The icon of the Council of Jerusalem was presented to the Saint James Vicariate for Hebrew Speaking Catholics in Israel by Brother Andrea Bergamini of the community of the Families of the Visitation, who wrote the icon, and blessed on the Feast of Saint James, celebrated by Rev. Father Pierbattista Pizzaballa, Franciscan Custos of the Holy Land on Sunday, May 5, 2013.

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This unique icon, titled the Council of the Apostles in Jerusalem, represents a seminal event in the life of the Church, described at the center of the narrative in the Acts of the Apostles, chapter 15.

The icon shows the important figures at the Council: Saint James at the center, to his right Saint Peter (whom he called Simon) and to his left Saint Paul and next to Saint Paul, Barnabas. To the right of Saint Peter stand the Pharisees, believers in Christ and practioners of the Torah, who demanded that the Gentile believers be circumcised on entering the community. On the right side of Saint James and the left side of Saint Paul, each identified by a scroll in his hand, are the two envoys to Antioch who will carry the letter that explains the decision of the Council, Judas Barsabbas and Silas. Between Saint James and Saint Paul is John Mark, who will accompany Paul and Barnabas on their second missionary voyage.

In the hand of Saint James is a scroll on which is written the words of the Prophet Amos which James cites (Amos 9:11-12). “After this I will return and rebuild David's fallen tent. Its ruins I will rebuild, and I will restore it, that the remnant of men (Edom) may seek the Lord, and all the Gentiles who bear my name, says the Lord, who does these things” (Acts 15:16-17).

On the altar before Saint James, are shown the menorah, symbol of the Temple and priestly worship, a scroll representing the Torah, as well as a chalice and a paten with the bread and wine of Eucharistic worship.

In the background are the three cities that represent the early Church in its movement from being a uniquely Jewish community in Jerusalem to being a community that brings together Jews and Gentiles in Antioch, “where the disciples were first called Christians” (Acts 11:26). Jaffa also appears because it is the place where Peter was first called to go towards the Gentiles, arriving at the home of the centurion Cornelius in Caesarea, an event Peter retells before the Council.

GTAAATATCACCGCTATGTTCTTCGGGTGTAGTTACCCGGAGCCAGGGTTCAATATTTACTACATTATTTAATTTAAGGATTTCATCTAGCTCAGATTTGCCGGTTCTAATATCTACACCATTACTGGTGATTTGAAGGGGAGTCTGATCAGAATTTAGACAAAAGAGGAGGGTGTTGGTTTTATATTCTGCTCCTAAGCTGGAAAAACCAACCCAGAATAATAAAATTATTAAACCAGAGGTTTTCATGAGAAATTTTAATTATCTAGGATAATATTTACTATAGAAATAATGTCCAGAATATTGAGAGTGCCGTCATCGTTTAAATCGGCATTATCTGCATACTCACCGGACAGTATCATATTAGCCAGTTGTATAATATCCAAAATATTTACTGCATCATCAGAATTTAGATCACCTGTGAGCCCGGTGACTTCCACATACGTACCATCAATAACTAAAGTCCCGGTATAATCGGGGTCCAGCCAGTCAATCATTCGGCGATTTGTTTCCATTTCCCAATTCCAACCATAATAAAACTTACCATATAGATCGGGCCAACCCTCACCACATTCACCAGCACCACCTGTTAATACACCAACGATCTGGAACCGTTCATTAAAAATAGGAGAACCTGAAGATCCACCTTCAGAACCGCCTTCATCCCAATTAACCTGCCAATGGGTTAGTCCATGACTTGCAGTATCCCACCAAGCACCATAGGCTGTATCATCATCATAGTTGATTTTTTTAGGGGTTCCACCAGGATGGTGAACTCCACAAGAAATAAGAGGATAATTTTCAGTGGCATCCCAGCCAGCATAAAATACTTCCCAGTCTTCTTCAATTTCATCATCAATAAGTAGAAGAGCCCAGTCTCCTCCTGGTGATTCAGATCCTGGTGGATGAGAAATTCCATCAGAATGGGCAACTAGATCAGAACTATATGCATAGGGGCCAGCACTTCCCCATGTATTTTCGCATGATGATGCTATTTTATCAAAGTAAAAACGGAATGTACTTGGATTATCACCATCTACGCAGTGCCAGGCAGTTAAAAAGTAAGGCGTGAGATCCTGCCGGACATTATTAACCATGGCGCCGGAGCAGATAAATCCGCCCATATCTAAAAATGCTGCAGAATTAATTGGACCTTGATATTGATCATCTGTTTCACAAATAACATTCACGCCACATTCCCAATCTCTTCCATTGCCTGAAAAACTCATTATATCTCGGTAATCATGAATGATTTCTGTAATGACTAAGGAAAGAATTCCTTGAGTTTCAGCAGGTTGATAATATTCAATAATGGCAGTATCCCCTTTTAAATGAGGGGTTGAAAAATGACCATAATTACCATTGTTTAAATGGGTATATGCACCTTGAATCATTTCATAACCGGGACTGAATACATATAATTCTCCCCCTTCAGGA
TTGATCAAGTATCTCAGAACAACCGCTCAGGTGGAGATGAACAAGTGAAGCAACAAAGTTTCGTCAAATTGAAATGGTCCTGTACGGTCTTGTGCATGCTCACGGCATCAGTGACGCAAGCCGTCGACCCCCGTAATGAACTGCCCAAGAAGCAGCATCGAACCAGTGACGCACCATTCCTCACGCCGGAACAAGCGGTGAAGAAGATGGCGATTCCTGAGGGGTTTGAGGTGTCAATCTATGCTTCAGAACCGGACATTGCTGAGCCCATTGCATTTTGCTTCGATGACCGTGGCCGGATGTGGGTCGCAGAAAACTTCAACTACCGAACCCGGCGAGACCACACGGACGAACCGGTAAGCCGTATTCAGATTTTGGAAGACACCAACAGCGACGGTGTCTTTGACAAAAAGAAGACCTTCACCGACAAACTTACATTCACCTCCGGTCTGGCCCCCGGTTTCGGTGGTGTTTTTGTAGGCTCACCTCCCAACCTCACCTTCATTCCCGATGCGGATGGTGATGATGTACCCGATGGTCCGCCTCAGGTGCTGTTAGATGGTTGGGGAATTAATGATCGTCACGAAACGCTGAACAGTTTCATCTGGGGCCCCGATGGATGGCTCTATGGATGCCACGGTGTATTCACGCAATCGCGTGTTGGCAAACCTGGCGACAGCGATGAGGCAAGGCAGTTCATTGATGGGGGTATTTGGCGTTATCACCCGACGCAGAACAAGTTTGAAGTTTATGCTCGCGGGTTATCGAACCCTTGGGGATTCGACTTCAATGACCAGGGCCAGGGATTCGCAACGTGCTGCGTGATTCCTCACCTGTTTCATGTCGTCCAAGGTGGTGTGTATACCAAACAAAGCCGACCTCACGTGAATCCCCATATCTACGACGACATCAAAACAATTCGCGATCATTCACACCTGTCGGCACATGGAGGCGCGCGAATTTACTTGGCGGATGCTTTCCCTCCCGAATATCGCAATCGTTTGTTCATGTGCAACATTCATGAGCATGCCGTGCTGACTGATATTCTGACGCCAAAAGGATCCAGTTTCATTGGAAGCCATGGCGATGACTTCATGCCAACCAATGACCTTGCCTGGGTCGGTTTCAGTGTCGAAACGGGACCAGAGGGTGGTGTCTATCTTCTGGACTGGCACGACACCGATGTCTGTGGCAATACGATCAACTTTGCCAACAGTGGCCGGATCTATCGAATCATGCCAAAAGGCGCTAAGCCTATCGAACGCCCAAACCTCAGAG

Let us pray before this icon that we might indeed be a community that witnesses to Christ’s peace:

Now in Christ Jesus you who once were far away
have been brought near through the blood of Christ.
14 For he himself is our peace, who has made the two one
and has destroyed the barrier, the dividing wall of hostility,
15 by abolishing in his flesh the law with its commandments and regulations.
His purpose was to create in himself one new man out of the two, thus making peace,
16 and in this one body to reconcile both of them to God
through the cross, by which he put to death their hostility.
17 He came and preached peace to you who were far away
and peace to those who were near.
18 For through him we both have access to the Father by one Spirit.
19 Consequently, you are no longer foreigners and aliens,
but fellow citizens with God's people and members of God's household,
20 built on the foundation of the apostles and prophets,
with Christ Jesus himself as the chief cornerstone.
21 In him the whole building is joined together
and rises to become a holy temple in the Lord.
22 And in him you too are being built together
to become a dwelling in which God lives by his Spirit.
(Ephesians 2:13-22)